As I continue to share my positive experiences with LiveO2 with friends, family, and others, I periodically come across websites such as this: https://www.damninteresting.com/beware-the-dangers-of-oxygen/
I would like to be able to respond to concerns that people have regarding their fears and/or doubts about oxygen therapy.
Without getting into detailed rebuttal, how would you respond to the warnings about the dangers of oxygen therapy described in the above website?
The answer is the difference between “Oxygen Therapy” and “Oxygen Training”.
Don’t worry — it’s easy to tell the difference. Look at the images of oxygen therapy. This person is sitting and breathing — not exerting.
Oxygen Therapy Defined
Oxygen therapy is intended for people with medical issues which usually prevent them from exertion. The physiology described in cautionary articles only occurs when oxygen is delivered to the lungs of a person at rest.
A hyperbaric chamber is another example of oxygen therapy. The person resting in a single-person hyperbaric chamber. The person cannot exercise because there isn’t room. The absence of exertion can permit imbalances in respiratory gas exchange in CO2 and O2. Problems are rare — but can occur.
Oxygen Training Defined
Oxygen Training requires some sort of physical challenge, usually exercise, or challenge as hyperthermia or hypothermia to increase energy production in the body. The exertion increases CO2 and activates the vascular system to move oxygen from the lungs to the tissues.
Respiratory gas imbalances referenced in cautionary literature do not occur in exercising users because the CO2 created by exertion drive respiration.
Exercise increases the amount of CO2 to naturally stimulate the respiratory process. Doing work, moving muscles, activate natural metabolic processes that create CO2, which drives breathing reflex. Nobody doing exercise ever forgets to breathe because the CO2 the body creates from exercise drives breathing. The oxygen in the air doesn’t matter because the body breathes to exhaust CO2 first, and absorb oxygen second.
LiveO2 further enhances the respiratory process with Adaptive Contrast which delivers oxygen reduced air. This creates a simulated altitude which compels the vascular system to work even harder. The ‑O2 setting is about the same as the oxygen level cabin pressure of a commercial airline.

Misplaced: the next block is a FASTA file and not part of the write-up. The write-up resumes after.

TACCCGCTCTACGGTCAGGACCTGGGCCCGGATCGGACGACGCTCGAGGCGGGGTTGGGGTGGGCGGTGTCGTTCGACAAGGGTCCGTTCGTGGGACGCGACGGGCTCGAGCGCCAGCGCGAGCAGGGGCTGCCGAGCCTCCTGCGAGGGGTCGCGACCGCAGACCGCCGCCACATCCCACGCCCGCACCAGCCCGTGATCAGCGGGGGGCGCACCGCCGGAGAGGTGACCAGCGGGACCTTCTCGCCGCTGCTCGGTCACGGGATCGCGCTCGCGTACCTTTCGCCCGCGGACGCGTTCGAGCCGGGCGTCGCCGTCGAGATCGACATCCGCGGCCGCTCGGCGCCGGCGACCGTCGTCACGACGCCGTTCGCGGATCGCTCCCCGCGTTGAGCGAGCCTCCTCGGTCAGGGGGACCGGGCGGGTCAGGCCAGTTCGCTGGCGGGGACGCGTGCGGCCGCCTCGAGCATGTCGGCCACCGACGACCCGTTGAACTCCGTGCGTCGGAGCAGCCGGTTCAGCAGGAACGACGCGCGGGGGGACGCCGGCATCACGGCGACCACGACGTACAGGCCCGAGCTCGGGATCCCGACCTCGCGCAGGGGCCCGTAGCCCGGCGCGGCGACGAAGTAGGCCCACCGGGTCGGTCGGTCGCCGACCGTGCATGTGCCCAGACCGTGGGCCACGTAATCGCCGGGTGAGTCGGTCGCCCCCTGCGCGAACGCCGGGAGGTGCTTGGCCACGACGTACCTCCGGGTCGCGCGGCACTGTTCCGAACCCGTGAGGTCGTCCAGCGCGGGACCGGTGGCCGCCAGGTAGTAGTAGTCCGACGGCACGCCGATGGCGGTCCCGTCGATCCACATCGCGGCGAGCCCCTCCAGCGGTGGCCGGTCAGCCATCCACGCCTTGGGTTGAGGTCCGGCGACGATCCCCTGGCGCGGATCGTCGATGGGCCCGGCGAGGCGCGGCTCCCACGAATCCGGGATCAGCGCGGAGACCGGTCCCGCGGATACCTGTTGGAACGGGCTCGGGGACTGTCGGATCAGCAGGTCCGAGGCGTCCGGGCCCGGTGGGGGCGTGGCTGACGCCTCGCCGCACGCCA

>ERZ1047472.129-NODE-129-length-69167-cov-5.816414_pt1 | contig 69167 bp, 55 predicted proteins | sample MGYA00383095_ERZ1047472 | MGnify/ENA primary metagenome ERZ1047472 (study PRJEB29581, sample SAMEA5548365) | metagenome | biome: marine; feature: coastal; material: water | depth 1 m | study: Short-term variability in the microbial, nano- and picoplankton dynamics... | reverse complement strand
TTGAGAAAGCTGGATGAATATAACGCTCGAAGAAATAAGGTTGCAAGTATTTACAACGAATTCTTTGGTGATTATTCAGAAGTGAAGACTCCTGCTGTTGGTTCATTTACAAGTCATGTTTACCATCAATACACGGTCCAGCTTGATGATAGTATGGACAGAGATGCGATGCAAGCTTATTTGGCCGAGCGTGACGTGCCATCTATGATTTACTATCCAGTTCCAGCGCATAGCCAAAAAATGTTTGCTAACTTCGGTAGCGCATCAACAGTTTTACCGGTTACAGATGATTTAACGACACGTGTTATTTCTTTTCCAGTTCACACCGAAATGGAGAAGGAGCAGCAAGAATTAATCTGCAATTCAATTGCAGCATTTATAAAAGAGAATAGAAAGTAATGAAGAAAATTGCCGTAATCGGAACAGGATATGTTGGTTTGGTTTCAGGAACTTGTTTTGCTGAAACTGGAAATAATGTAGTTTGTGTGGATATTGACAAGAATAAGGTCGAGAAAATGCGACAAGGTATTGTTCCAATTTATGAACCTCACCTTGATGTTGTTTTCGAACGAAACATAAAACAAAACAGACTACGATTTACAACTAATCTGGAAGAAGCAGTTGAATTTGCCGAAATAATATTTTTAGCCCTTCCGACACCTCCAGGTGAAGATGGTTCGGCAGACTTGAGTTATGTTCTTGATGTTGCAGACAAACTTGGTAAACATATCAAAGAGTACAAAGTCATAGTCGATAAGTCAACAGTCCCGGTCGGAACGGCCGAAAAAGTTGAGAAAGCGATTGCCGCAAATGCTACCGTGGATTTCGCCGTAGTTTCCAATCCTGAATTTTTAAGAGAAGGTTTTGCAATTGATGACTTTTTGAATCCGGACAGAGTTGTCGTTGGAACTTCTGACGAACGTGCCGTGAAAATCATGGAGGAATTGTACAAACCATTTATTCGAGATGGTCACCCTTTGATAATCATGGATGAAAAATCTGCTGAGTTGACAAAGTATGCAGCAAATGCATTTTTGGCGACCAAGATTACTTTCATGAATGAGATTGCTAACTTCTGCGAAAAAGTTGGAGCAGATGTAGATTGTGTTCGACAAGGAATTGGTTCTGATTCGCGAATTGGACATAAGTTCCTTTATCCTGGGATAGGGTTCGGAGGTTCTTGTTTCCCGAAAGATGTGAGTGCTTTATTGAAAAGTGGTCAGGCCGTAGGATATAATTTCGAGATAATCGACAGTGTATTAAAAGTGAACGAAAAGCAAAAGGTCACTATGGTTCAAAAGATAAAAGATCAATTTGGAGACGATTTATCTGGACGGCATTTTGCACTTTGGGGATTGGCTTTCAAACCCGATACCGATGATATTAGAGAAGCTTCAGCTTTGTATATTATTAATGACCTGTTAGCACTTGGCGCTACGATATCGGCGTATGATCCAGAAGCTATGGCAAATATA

Oxygen therapy is the use of oxygen at rest. Oxygen Training is the use of oxygen during exertion. LiveO2 is an oxygen training system — it absolutely requires some sort of exertion during use.
Oxygen Toxicity at 7 Atmospheres
The only other caution about excess oxygen occurs at an oxygen partial pressure of 140% or 7 Atmospheres, or when diving at depths at about 200 feet on regular air.
At these pressure levels the oxygen pressure is so high that oxidation occurs from pressure. It’s similar to a diesel engine which compresses fuel and air so much that diesel combusts with the oxygen as a result of pressure and temperature from compression.
This type of oxidation is not possible under normal atmospheric pressure.
Are there side effects?
Are there Side Effects to oxygen training?
A side effect is an unintended consequence of a drug use.
Since oxygen training is a form of exercise that increases body-wide oxygen levels the strict answer must be no. The primary results are from exercise.
Individuals with sedentary lifestyles will often experience physical responses:
- detoxification as enhanced body odors,
- changes in sleep patterns — usually improved sleep
- sometimes increased tiredness
- Jitters as mobilized cellular toxins affect the central nervous system.
The primary mechanism of action is increased oxygen levels as a result of exercise.